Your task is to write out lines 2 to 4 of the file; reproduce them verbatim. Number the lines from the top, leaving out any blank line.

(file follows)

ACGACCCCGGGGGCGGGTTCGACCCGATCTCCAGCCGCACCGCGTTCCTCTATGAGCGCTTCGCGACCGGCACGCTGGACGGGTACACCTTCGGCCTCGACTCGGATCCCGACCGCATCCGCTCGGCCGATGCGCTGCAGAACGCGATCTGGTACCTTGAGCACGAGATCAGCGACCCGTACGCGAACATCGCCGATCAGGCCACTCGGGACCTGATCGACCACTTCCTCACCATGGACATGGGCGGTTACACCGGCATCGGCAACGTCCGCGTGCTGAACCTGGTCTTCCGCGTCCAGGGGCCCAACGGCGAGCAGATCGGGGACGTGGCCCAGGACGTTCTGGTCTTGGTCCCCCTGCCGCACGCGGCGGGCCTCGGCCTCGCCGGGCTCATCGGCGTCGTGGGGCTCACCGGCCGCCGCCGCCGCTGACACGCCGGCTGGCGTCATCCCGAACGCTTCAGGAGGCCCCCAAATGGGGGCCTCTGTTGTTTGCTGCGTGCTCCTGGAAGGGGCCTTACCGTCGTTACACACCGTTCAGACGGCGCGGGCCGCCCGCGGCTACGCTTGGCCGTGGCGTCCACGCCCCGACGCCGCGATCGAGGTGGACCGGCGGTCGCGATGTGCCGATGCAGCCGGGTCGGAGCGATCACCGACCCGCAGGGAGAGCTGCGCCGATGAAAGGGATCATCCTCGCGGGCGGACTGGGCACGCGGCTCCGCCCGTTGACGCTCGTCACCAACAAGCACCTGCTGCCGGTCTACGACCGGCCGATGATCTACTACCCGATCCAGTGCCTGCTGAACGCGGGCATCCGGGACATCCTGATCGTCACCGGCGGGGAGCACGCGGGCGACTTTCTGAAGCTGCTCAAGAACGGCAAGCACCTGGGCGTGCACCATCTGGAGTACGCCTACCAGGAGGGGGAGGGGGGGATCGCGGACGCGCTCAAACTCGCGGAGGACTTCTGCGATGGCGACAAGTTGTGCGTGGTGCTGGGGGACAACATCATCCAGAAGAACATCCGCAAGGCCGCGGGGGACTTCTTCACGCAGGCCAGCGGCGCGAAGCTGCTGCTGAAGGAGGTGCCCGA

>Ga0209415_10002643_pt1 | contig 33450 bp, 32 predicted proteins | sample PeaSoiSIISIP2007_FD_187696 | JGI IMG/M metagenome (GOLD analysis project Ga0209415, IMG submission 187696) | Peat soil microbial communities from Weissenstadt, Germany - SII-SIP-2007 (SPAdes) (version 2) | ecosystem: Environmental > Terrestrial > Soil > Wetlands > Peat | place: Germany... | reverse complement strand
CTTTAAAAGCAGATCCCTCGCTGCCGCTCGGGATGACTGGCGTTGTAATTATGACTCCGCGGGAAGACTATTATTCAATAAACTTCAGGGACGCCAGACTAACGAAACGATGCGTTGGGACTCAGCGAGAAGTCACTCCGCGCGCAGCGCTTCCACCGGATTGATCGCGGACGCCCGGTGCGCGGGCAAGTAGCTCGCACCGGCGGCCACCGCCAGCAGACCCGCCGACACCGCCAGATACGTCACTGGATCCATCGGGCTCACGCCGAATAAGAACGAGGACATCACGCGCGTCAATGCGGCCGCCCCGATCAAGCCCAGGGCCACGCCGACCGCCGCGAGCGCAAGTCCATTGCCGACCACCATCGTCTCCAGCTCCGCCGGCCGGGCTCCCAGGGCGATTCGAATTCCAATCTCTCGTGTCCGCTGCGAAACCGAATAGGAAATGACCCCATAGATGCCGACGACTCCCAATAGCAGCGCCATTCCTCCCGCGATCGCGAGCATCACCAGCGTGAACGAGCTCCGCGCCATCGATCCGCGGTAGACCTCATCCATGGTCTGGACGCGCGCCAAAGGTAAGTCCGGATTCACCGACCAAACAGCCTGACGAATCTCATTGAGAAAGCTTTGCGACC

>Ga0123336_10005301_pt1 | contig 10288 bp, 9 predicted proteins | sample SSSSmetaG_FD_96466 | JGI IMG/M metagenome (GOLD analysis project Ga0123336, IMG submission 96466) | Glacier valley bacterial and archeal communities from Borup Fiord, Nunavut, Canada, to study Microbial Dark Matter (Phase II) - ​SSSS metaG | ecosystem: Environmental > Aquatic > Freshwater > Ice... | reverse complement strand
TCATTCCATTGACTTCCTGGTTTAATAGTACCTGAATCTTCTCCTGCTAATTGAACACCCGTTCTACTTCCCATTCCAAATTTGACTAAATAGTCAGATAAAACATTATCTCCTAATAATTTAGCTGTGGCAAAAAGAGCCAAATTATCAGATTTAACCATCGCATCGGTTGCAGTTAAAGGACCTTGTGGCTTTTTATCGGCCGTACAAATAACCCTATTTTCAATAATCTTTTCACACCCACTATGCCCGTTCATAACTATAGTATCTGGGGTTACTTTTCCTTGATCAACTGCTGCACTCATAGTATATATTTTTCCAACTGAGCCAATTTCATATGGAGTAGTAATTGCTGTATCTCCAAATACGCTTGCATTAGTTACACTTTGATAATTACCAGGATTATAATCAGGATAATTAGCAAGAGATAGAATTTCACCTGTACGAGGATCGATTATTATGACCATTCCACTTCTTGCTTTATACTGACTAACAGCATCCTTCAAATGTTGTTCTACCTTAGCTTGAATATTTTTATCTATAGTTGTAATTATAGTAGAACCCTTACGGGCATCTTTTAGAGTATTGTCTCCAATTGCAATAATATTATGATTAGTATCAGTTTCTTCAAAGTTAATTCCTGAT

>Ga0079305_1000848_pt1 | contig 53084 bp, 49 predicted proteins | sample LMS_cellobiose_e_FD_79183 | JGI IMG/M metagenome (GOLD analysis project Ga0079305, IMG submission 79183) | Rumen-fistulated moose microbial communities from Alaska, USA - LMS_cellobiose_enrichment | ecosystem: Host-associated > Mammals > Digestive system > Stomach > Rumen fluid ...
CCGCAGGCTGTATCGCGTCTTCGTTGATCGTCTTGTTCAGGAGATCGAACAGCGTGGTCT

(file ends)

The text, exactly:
>Ga0209415_10002643_pt1 | contig 33450 bp, 32 predicted proteins | sample PeaSoiSIISIP2007_FD_187696 | JGI IMG/M metagenome (GOLD analysis project Ga0209415, IMG submission 187696) | Peat soil microbial communities from Weissenstadt, Germany - SII-SIP-2007 (SPAdes) (version 2) | ecosystem: Environmental > Terrestrial > Soil > Wetlands > Peat | place: Germany... | reverse complement strand
CTTTAAAAGCAGATCCCTCGCTGCCGCTCGGGATGACTGGCGTTGTAATTATGACTCCGCGGGAAGACTATTATTCAATAAACTTCAGGGACGCCAGACTAACGAAACGATGCGTTGGGACTCAGCGAGAAGTCACTCCGCGCGCAGCGCTTCCACCGGATTGATCGCGGACGCCCGGTGCGCGGGCAAGTAGCTCGCACCGGCGGCCACCGCCAGCAGACCCGCCGACACCGCCAGATACGTCACTGGATCCATCGGGCTCACGCCGAATAAGAACGAGGACATCACGCGCGTCAATGCGGCCGCCCCGATCAAGCCCAGGGCCACGCCGACCGCCGCGAGCGCAAGTCCATTGCCGACCACCATCGTCTCCAGCTCCGCCGGCCGGGCTCCCAGGGCGATTCGAATTCCAATCTCTCGTGTCCGCTGCGAAACCGAATAGGAAATGACCCCATAGATGCCGACGACTCCCAATAGCAGCGCCATTCCTCCCGCGATCGCGAGCATCACCAGCGTGAACGAGCTCCGCGCCATCGATCCGCGGTAGACCTCATCCATGGTCTGGACGCGCGCCAAAGGTAAGTCCGGATTCACCGACCAAACAGCCTGACGAATCTCATTGAGAAAGCTTTGCGACC

>Ga0123336_10005301_pt1 | contig 10288 bp, 9 predicted proteins | sample SSSSmetaG_FD_96466 | JGI IMG/M metagenome (GOLD analysis project Ga0123336, IMG submission 96466) | Glacier valley bacterial and archeal communities from Borup Fiord, Nunavut, Canada, to study Microbial Dark Matter (Phase II) - ​SSSS metaG | ecosystem: Environmental > Aquatic > Freshwater > Ice... | reverse complement strand